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Current issue

ELEKTRO 7/2019 was released on June 26th 2019. Its digital version will be available on July 26th 2019.

Topic: Cables, conductors and cable engineering, Tools, equipment and accessories for work with cables

Main Article
Asset management and diagnostic needs in Industry 4.0

SVĚTLO (Light) 4/2019 was released on July 29th 2019. Its digital version will be available on August 29th 2019.

Lighting installations
Foxtrot controls new location of barmans
Dynamic illumination of Guardian Angels’ chapel in Sušice

Accessories of lighting installations
Safety, austerity and comfort with KNX
Worldwide first LED switching source with KNX interface from MEAN WELL producer
KNX – the system with future
Schmachtl – connector installation gesis

Unleashing perovskites’ potential for solar cells

08.02.2019 | MIT | www.mit.edu

Perovskites — a broad category of compounds that share a certain crystal structure — have attracted a great deal of attention as potential new solar-cell materials because of their low cost, flexibility, and relatively easy manufacturing process. But much remains unknown about the details of their structure and the effects of substituting different metals or other elements within the material.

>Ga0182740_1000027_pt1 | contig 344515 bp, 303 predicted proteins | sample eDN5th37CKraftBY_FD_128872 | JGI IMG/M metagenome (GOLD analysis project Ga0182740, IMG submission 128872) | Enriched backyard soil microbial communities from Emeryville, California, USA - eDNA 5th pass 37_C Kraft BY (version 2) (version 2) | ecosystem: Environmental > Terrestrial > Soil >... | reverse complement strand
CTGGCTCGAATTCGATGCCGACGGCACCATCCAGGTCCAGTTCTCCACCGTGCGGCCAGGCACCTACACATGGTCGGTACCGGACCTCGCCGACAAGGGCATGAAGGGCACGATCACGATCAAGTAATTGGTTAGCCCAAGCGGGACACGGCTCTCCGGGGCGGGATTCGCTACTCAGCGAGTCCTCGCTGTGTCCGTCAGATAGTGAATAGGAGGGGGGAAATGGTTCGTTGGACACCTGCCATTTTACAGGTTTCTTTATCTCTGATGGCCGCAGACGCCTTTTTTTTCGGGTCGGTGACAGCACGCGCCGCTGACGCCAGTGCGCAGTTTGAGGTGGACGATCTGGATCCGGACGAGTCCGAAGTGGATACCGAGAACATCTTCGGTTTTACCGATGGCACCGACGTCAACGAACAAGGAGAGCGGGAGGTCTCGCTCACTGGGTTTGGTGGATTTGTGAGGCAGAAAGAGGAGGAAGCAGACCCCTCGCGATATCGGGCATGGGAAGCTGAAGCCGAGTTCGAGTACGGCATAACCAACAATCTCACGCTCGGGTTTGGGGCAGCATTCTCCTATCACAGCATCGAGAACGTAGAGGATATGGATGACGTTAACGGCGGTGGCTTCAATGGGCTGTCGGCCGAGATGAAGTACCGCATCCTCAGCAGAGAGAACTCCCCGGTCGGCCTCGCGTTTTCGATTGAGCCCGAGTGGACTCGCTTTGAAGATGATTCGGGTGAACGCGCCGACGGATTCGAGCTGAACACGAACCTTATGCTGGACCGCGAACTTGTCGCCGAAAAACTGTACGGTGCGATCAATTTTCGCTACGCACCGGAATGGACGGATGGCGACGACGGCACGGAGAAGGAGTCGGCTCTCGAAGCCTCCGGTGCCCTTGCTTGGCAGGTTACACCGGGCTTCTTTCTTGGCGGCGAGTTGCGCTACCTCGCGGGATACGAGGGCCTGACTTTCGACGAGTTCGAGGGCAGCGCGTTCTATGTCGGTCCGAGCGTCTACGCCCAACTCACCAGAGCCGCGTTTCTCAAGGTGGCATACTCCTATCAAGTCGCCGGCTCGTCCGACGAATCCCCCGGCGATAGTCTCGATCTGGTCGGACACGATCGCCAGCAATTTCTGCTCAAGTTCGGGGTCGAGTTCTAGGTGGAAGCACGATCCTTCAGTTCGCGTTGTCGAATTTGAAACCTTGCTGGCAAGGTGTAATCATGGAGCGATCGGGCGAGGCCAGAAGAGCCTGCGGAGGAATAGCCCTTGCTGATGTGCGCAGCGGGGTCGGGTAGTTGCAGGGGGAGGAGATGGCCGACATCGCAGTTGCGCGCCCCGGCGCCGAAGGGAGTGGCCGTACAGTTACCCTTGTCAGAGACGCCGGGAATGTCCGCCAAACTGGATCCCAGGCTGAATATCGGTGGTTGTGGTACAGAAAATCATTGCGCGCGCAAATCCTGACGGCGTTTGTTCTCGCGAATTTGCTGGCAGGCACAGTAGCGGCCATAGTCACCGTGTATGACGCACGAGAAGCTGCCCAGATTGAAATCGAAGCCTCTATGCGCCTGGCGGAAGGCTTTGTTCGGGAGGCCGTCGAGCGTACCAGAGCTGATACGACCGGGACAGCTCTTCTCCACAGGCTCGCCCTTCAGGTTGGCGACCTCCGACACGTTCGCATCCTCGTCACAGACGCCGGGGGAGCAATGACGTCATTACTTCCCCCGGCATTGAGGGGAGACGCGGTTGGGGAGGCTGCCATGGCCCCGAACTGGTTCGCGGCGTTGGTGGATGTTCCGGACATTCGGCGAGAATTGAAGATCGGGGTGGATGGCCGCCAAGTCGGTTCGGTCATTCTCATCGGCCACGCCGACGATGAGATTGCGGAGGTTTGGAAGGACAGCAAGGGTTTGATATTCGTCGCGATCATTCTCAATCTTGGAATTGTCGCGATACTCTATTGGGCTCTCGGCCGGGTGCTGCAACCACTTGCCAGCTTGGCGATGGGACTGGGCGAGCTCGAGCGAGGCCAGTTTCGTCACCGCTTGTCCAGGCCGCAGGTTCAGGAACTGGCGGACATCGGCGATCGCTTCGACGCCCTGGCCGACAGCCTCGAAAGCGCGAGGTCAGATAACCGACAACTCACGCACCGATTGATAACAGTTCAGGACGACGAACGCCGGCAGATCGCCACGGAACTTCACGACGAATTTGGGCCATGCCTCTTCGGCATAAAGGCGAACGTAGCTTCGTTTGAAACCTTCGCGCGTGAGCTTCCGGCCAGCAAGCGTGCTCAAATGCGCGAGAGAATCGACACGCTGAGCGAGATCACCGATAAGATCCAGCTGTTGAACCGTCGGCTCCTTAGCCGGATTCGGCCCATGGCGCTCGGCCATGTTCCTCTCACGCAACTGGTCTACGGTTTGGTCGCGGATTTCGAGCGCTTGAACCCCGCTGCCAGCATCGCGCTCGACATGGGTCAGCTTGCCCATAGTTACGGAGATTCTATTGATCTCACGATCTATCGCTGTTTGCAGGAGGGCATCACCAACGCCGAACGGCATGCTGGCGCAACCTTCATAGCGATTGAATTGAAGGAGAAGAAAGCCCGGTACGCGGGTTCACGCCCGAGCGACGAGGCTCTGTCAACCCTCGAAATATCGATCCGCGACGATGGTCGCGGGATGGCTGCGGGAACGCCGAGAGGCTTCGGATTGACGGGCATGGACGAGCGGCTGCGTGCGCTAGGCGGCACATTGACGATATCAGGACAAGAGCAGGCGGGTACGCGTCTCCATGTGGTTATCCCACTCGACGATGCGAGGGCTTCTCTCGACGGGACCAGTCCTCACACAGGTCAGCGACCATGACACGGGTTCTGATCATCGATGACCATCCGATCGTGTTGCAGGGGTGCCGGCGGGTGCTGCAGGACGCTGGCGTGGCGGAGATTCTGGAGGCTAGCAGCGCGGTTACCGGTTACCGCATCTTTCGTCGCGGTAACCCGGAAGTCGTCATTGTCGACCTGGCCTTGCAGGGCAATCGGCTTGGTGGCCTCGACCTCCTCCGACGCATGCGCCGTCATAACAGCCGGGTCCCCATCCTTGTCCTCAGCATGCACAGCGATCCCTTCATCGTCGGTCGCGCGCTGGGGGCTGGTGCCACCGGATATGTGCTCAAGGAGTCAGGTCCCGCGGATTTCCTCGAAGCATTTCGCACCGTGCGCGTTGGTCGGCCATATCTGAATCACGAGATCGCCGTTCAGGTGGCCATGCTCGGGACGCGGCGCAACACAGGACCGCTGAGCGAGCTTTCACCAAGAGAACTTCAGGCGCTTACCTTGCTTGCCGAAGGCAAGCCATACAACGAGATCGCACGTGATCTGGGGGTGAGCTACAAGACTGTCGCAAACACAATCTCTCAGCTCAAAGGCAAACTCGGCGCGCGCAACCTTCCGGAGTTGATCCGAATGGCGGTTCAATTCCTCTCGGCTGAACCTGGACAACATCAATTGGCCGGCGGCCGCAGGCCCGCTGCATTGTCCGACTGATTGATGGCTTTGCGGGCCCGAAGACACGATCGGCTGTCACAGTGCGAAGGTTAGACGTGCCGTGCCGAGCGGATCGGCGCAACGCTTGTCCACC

Conventional solar cells made of silicon must be processed at temperatures above 1,400 degrees Celsius, using expensive equipment that limits their potential for production scaleup. In contrast, perovskites can be processed in a liquid solution at temperatures as low as 100 degrees, using inexpensive equipment. What’s more, perovskites can be deposited on a variety of substrates, including flexible plastics, enabling a variety of new uses that would be impossible with thicker, stiffer silicon wafers.

Perovskite solar cells

Now, researchers have been able to decipher a key aspect of the behavior of perovskites made with different formulations: With certain additives there is a kind of “sweet spot” where greater amounts will enhance performance and beyond which further amounts begin to degrade it.

Read more at MIT

Image Credit: Ken Richardson

-jk-